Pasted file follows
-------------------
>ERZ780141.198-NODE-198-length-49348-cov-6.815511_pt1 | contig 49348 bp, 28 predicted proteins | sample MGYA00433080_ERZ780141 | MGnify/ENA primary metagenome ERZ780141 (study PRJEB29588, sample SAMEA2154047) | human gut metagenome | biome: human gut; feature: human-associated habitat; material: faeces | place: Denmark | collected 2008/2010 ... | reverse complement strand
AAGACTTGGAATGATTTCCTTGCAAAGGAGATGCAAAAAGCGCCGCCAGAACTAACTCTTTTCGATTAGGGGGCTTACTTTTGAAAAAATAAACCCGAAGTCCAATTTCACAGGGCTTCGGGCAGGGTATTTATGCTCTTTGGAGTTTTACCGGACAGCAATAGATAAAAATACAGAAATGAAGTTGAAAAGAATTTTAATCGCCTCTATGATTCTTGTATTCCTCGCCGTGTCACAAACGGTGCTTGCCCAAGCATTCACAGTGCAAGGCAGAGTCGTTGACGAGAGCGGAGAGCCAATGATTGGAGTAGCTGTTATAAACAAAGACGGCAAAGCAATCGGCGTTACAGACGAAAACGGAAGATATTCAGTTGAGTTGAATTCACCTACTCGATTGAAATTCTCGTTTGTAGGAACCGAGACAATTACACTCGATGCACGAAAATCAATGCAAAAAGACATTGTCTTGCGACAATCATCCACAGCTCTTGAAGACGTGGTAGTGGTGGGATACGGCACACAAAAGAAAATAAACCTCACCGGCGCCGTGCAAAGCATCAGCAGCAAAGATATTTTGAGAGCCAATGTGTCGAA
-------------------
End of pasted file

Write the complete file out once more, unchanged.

>ERZ780141.198-NODE-198-length-49348-cov-6.815511_pt1 | contig 49348 bp, 28 predicted proteins | sample MGYA00433080_ERZ780141 | MGnify/ENA primary metagenome ERZ780141 (study PRJEB29588, sample SAMEA2154047) | human gut metagenome | biome: human gut; feature: human-associated habitat; material: faeces | place: Denmark | collected 2008/2010 ... | reverse complement strand
AAGACTTGGAATGATTTCCTTGCAAAGGAGATGCAAAAAGCGCCGCCAGAACTAACTCTTTTCGATTAGGGGGCTTACTTTTGAAAAAATAAACCCGAAGTCCAATTTCACAGGGCTTCGGGCAGGGTATTTATGCTCTTTGGAGTTTTACCGGACAGCAATAGATAAAAATACAGAAATGAAGTTGAAAAGAATTTTAATCGCCTCTATGATTCTTGTATTCCTCGCCGTGTCACAAACGGTGCTTGCCCAAGCATTCACAGTGCAAGGCAGAGTCGTTGACGAGAGCGGAGAGCCAATGATTGGAGTAGCTGTTATAAACAAAGACGGCAAAGCAATCGGCGTTACAGACGAAAACGGAAGATATTCAGTTGAGTTGAATTCACCTACTCGATTGAAATTCTCGTTTGTAGGAACCGAGACAATTACACTCGATGCACGAAAATCAATGCAAAAAGACATTGTCTTGCGACAATCATCCACAGCTCTTGAAGACGTGGTAGTGGTGGGATACGGCACACAAAAGAAAATAAACCTCACCGGCGCCGTGCAAAGCATCAGCAGCAAAGATATTTTGAGAGCCAATGTGTCGAA